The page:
THE CPRGLASS SCENARIO

1)   Person walking, witnesses someone passing out (syncope)

2)   Individual says “OK GLASS, CPRGLASS”
A) Instructions appear ABC (Assess Airway Breathing and Circulation)
B) “OK GLASS, No Pulse!”      * An algorithm developed by Hao-Yu Wu et al at MIT demonstrate how a normal camera can detect a pulse in a person with strong accuracy. We are looking incorporate such algorithm aka (which will be open source) “Eulerian video magnification” to CPRGLASS for 2 reasons;
                           1) WIll help as an innovative method to assess if the compressions are adequate
                           2) Will be able to tell us if patient has regained pulse if we stop compressions, possibly, instead of even having to look for a

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3)   This triggers the following algorithm
A) Staying Alive Music starts which will guide you to do the compressions at a rate of 100/min. (Like AHA Video)
B) Gyroscope tells you if compressions are adequate enough by moving
C) Tracks TIME of CPR initiation and # of compressions given
D) Calls 911 with your GPS based location
E) Via GPS will try to find nearest AED which information is being obtained by crowdsourcing. Ex AED4US
F) Sends Txt Msg to nearest hospital with information regarding ungoing CPR for them to get prepared

* More functions, including live hangout with ED physicians will be mentioned in a later post.

Example of Eulerian Video Magnification from MIT

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Sources/Bibliography
1) http://www.heart.org/HEARTORG/CPRAndECC/HandsOnlyCPR/LearnMore/Learn-More_UCM_440810_FAQ.jsp
2) http://www.cnn.com/2010/HEALTH/07/28/chest.compressions/index.html
3) Current knowledge of and willingness to perform Hands-Only™ CPR in laypersons. Resuscitation. 2013 Apr 22. pii: S0300-9572(13)00225-6. doi: 10.1016/j.resuscitation.2013.04.014.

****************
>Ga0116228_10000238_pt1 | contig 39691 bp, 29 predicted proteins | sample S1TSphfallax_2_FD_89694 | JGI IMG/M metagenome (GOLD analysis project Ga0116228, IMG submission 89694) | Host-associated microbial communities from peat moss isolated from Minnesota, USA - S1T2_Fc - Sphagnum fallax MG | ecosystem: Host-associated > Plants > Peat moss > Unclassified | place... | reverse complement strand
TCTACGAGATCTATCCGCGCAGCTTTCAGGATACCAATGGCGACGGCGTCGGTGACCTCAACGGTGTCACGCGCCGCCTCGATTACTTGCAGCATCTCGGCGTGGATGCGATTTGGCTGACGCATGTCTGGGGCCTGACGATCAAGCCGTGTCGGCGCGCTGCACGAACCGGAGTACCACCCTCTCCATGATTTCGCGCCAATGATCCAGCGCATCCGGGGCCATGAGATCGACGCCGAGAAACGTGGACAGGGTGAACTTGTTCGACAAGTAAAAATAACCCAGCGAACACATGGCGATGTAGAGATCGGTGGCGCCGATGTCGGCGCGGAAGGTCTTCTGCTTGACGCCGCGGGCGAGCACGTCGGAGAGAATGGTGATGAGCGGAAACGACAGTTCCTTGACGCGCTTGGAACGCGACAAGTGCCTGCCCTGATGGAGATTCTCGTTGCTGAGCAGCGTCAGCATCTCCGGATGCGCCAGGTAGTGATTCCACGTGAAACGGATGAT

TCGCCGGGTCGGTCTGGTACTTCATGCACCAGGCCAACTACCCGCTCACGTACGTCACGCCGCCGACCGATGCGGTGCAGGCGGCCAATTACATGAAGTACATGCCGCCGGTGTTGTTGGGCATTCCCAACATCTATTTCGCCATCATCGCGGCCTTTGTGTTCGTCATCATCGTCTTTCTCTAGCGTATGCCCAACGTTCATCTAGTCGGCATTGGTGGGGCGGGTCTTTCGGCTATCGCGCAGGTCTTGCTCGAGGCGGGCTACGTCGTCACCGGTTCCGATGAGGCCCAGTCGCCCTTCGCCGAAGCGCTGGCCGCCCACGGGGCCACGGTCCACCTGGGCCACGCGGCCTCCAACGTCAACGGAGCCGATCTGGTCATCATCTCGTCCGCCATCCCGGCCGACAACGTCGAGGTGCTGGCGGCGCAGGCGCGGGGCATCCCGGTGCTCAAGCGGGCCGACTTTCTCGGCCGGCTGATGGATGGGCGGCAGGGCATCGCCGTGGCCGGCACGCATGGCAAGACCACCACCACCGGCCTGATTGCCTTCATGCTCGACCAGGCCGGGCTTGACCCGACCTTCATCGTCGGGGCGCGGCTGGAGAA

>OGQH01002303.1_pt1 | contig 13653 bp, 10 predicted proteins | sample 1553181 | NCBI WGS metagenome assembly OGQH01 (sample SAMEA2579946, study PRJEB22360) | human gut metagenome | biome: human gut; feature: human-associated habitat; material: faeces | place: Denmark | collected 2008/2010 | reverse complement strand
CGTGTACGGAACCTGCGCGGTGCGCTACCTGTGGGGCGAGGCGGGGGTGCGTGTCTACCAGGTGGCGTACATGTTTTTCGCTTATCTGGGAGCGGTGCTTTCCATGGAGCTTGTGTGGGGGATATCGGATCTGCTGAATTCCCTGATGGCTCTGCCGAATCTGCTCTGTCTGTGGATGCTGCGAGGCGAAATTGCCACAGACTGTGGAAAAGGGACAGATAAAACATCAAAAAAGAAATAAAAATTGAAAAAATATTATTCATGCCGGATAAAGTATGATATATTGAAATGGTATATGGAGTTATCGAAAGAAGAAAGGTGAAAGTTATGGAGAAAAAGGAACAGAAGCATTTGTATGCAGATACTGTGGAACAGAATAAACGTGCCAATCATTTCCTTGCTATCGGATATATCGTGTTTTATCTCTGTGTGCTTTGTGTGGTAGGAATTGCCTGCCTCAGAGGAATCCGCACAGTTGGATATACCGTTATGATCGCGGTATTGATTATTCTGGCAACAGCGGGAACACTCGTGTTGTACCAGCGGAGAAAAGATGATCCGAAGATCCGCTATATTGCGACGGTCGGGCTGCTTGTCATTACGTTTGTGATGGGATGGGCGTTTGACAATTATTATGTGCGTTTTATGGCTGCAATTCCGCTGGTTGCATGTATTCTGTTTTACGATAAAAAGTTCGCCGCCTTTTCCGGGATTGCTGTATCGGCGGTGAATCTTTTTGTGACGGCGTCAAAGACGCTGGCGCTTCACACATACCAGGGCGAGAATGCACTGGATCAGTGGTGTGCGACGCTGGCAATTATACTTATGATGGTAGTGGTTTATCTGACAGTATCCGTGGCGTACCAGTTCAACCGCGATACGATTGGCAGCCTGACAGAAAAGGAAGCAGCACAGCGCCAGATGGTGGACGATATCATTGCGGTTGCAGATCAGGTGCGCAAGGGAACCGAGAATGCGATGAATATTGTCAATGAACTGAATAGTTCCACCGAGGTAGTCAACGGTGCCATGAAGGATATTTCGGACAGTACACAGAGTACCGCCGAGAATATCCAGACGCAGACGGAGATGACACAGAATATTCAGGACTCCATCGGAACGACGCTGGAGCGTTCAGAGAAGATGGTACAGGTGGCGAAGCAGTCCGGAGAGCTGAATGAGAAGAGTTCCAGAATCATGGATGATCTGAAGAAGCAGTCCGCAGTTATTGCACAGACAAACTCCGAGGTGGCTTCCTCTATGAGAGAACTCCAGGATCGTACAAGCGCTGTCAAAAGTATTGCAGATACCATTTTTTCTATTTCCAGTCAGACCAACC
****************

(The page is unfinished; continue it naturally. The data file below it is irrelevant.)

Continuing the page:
4) Field JM, Hazinski MF, Sayre MR, et al. Part 1: Executive Summary:  2010 American Heart Association Guidelines for Cardiopulmonary Resuscitation and
Emergency Cardiovascular Care. Circulation. 2010 Nov 2;122(18 Suppl 3):S640-56.
5) MIT algorithm measures your pulse by looking at your face   http://www.wired.co.uk/news/archive/2012-07/25/mit-algorithm

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The CathGlass Project

July 4, 2013 Leave a comment

At the moment, I am  experimenting with helpful ways that glass could help an interventional cardiologist. This is the concept I have designed so far and working on. Any recommendations?
cathglassHOWTO

Categories: Health, TechMed

The Role of Google Glass in Healthcare

June 16, 2013 1 comment

I picked up my google GLASS last week and so far I am very happy with them. Describing them with words would not do them justice. Since many colleagues and friends have been asking about them I decided to make a small video. Please excuse video quality and lack of editing. I am moving and not much time in my hands

The first video shows the unboxing of glass, second one I briefly mention potential uses, and third the official Google Glass tutorial on getting started.

If you have any questions feel free to contact me. Twitter Christianassad and same goes for google+

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Exciting times ahead in Medicine!

1) Glass Unboxing

2) Just some few Examples of Potential Glass uses in Healthcare 

3) The original Google Glass getting started video

 

A post that you might also find helpful comes from Melissa McCormack, Managing Editor of Software Advice’s The Profitable Practice.

Google Glass: Whether or not you’re excited about its use as a consumer device, you have to recognize the potential benefits it can offer the medical community. Software Advice, a company that connects medical software buyers to live expertise, contemplates a few of the potential uses for Glass in health care.

One exciting possibility is the use of Glass in surgery. There are the academic uses of course: a surgeon live-streaming her procedure to a group of medical students, or a surgical resident streaming his procedure to a supervising physician. Compared to current video conferencing technology, Glass would save time in setup and provide an easy and compelling first-person view of the action.

But there are other potential surgical uses as well. For example, a surgeon could video conference with consulting specialists during a procedure – and that feedback could be delivered directly to his plane of vision, rather than the surgeon having to reference a peripheral screen.

Along those same lines, think about surgeries where X-ray, ultrasound, or camera-equipped scopes are used to track positioning of surgical instruments. Those images, too, could be delivered to a surgeon “in eye” instead of him having to move focus from the patient to a screen. Here, Glass facilitates the ideal alignment of the surgeon’s attention with the patient.

To read about other potential uses of Glass in medicine, view the full article here: http://profitable-practice.softwareadvice.com/will-google-glass-change-the-face-of-medicine-0613/   below is a summary she has done of the article but I suggest checking the full article for a more descriptive experience.